There’s no way to win on Valentine’s Day. Either you’re celebrating a cheesy rom-com holiday devoted to false illusions of perfectly fulfilling, lifelong romantic partnership — or you’re involved in a hollow response to it. Of course, there’s a third option: to ignore the fact that Valentine’s Day is happening at all. But that’s kind of a shame, too. The truth is that even the snarkiest among us love love.
There have been some solid efforts to expand the definition of love beyond this couples-centric Hallmark holiday. Eve Ensler renamed it V-Day, an occasion to talk about vaginas and raise awareness about violence against women. This provides decent programming for campus women’s centers but falls short of capturing the joy and butterflies of St. Valentine’s V-Day. Two years ago, episodes of Tina Fey and Amy Poehler’s respective sitcoms jokingly reframed Valentine’s as a day to celebrate women. “And a happy Anna Howard Shaw Day to us all!” Liz Lemon declared on 30 Rock. (Shaw participated in the temperance and women’s suffrage movements, though Wikipedia reveals, “her focus on temperance subsided as she became more heavily involved in the suffrage movement.” Good choice.) But the Valentine’s Day alternative capable of leaping the joke-to-reality divide came from Parks and Recreation. “Every February 13th, my lady friends and I leave our husbands and our boyfriends at home, and we just come and kick it, breakfast-style,” Leslie Knope explains in an episode from season two. “Ladies celebrating ladies. It's like Lilith Fair, minus the angst. Plus frittatas.”
Even though it was maybe a joke about the coping mechanisms of sad single women — and technically scheduled for the day before the flowers-and-chocolates frenzy — Galentine’s caught on. Can’t stomach the idea of candlelight and dinner reservations, but don’t feel like making a big deal about it? Here’s a Hallmark-ready excuse to opt into something better with female friends you love.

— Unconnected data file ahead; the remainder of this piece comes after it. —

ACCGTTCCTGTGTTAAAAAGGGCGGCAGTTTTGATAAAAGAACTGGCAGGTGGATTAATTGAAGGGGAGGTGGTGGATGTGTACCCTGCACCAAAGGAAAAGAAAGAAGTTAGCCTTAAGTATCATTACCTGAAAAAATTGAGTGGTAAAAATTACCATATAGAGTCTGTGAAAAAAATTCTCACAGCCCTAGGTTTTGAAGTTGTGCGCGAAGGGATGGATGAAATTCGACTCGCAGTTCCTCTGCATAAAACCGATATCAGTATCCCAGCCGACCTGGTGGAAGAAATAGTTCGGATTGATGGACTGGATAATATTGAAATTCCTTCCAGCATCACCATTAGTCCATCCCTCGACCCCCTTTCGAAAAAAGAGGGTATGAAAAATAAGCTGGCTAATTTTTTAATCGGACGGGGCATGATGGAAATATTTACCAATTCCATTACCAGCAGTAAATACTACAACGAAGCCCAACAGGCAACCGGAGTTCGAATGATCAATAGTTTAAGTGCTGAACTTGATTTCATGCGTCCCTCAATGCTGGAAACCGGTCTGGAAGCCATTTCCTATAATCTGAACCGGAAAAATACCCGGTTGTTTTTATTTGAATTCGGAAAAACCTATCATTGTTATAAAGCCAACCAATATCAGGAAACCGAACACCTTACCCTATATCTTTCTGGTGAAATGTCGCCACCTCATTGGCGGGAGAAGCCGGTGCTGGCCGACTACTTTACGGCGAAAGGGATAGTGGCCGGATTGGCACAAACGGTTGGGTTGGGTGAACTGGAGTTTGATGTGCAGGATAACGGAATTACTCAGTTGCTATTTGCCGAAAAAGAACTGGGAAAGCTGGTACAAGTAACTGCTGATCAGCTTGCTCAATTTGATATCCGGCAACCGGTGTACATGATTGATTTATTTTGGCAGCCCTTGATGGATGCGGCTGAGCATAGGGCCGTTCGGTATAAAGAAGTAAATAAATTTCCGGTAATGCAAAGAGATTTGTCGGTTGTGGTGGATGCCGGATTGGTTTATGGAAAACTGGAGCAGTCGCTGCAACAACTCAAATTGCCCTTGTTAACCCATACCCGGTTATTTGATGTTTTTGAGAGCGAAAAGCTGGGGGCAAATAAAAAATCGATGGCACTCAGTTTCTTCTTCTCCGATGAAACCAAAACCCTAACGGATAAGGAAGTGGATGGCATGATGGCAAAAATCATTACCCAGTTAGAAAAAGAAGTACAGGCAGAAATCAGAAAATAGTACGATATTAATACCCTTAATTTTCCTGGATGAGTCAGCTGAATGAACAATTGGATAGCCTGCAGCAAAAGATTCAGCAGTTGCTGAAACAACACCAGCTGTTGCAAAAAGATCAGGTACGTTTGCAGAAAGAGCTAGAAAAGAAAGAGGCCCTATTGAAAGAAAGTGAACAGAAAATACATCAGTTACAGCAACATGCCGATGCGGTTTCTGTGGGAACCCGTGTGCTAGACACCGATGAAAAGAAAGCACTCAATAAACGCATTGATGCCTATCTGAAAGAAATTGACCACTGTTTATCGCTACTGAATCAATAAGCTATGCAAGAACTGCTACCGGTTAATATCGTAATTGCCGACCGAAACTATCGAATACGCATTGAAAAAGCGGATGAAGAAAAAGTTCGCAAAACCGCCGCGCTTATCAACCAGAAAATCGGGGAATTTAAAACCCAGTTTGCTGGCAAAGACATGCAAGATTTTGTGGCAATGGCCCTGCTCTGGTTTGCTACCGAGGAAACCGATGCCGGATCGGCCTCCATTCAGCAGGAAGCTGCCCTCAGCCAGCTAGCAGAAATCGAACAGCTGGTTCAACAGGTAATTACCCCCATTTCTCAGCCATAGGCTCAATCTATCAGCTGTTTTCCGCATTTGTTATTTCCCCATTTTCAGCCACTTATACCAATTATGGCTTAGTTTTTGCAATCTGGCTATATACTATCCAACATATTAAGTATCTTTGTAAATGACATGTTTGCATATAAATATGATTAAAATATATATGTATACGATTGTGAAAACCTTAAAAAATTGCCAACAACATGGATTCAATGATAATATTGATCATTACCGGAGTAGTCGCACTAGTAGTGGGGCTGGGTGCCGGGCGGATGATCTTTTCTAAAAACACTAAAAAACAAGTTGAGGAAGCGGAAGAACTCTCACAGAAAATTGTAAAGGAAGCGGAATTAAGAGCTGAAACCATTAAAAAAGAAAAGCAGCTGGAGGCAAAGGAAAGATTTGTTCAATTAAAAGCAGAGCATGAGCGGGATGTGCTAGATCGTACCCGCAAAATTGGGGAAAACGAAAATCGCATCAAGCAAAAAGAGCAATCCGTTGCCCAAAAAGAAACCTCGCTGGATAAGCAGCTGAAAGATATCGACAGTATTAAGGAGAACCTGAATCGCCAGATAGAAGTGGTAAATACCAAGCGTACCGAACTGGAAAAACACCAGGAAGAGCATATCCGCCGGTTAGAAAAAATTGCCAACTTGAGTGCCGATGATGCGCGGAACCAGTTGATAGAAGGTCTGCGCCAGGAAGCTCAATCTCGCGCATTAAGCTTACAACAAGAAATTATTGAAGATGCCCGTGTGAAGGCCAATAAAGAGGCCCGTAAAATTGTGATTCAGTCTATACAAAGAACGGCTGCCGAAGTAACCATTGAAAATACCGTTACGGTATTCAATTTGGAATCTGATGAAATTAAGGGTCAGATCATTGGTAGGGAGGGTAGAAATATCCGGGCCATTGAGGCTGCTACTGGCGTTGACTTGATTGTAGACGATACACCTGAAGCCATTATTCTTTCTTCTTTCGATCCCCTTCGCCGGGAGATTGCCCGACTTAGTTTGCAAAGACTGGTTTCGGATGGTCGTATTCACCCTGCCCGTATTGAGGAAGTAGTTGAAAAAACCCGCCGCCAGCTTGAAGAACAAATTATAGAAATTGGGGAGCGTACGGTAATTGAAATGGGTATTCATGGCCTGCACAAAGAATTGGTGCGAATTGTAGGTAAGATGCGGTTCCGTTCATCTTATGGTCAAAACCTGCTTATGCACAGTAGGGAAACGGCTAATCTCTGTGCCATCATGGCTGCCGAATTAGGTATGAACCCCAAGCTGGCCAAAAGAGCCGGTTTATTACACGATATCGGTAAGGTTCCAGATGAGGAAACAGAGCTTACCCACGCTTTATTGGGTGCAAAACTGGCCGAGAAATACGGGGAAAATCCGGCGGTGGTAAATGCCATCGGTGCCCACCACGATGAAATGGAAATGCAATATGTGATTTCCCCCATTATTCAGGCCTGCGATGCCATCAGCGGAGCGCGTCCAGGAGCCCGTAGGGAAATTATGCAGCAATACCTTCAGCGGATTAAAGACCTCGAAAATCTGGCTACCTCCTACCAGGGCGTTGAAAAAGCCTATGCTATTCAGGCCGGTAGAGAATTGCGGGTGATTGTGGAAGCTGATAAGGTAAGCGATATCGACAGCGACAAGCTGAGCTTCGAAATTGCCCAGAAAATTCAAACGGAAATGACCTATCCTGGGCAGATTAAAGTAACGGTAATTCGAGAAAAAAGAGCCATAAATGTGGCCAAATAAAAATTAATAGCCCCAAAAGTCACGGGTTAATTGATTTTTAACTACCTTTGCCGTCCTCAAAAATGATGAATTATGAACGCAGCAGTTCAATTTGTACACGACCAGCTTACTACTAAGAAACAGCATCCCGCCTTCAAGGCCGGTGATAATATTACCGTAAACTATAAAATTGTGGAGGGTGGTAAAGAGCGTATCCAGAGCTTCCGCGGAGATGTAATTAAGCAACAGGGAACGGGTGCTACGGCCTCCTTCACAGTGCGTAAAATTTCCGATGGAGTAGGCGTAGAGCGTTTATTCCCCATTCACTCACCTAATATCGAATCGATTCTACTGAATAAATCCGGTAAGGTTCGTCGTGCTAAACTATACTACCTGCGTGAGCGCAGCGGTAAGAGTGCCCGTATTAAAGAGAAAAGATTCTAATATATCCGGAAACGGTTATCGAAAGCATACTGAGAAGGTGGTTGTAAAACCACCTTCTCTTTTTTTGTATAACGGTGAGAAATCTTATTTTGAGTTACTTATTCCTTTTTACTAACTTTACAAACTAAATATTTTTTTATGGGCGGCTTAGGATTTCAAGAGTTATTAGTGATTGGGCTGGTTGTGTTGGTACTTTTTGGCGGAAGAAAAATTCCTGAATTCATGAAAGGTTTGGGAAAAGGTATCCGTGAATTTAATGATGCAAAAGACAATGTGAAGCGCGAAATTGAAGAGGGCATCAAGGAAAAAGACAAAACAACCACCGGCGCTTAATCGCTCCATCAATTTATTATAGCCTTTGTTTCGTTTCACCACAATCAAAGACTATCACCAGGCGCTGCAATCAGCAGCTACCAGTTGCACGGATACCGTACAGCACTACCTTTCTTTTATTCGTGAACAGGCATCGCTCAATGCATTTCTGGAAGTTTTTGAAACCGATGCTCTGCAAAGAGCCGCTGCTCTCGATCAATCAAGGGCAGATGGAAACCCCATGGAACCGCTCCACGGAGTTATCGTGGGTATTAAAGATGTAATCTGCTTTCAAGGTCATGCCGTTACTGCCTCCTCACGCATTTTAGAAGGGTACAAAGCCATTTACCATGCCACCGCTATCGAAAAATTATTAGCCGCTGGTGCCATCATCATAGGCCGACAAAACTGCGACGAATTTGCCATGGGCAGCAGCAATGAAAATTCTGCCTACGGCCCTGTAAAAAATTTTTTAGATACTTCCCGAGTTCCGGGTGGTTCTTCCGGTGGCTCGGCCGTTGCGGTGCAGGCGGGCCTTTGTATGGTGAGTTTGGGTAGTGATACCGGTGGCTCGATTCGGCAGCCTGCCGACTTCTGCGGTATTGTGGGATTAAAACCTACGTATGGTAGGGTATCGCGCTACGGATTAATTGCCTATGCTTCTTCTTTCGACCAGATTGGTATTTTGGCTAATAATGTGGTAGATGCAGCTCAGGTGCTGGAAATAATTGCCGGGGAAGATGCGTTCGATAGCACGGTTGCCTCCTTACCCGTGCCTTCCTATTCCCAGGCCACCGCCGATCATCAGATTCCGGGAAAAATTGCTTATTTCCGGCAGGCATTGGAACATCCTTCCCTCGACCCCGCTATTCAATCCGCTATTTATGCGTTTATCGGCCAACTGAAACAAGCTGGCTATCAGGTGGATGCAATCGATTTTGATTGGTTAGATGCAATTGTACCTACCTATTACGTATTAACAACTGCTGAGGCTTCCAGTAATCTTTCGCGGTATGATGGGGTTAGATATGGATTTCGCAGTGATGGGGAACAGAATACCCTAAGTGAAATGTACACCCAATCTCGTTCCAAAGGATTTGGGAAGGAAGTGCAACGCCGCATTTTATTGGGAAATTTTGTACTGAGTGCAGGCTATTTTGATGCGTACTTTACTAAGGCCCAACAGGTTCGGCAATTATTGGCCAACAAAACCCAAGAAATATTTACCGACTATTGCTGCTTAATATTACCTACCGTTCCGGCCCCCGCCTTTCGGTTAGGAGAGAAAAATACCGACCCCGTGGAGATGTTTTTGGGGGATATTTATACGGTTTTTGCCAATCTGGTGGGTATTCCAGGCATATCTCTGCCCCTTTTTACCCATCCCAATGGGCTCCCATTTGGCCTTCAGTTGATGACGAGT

Click 'View Slideshow' above for Valentines for friends and lovers (and vibrators).
For all its punny charms, though, Galentine’s Day leaves me a little cold. Sure, I love the idea of eating frittatas (or guzzling whiskey and catching up on RuPaul’s Drag Race) with a bunch of ladyfriends. But I don’t see friendship as an alternative or runner-up to romantic love and partnership. It’s not a February 13 amuse-bouche for “real love” (or the hope thereof) on the 14th. Friendship is the main event. Let's run through the style-section trends, shall we? People are marrying later. Women are settling. (Or refusing to settle.) The divorce rate remains pretty damn high. In practice, the lifelong romantic partnership, like the lifelong employer, has become passe. William Deresiewicz calls friendship “modernity’s central relationship.” It’s time we start acknowledging it as such, and calling it love.
Like romantic love, friendship is a source of joy. It provides sustenance when things get tough, and encouragement to aim higher, think bigger, love harder. In “The Age of Girlfriends,” an essay about Sheila Heti’s book How Should a Person Be and (what else?) HBO’s Girls, Anna Holmes wrote, “It is other women, not men, Dunham and Heti seem to be saying, who most impact the evolution of girls into women. Other women, not men, who provide the opportunities for self-expression and self-discovery. Other women, not men, who bear witness to the triumphs and tragedies of young womanhood. Other women, not men, in whom we both find and lose ourselves.”
Ideally, then, Galentine’s Day — like other designated “forget boys, this is for my girls” moments — is not about splitting a bottle of rosé and a pint of Haagen-Dazs to take emotional refuge from a holiday dedicated to narrowly defined romantic couplehood. It’s about acknowledging in a true and independent way that our female friends are fundamental to our personal development. Today and every day.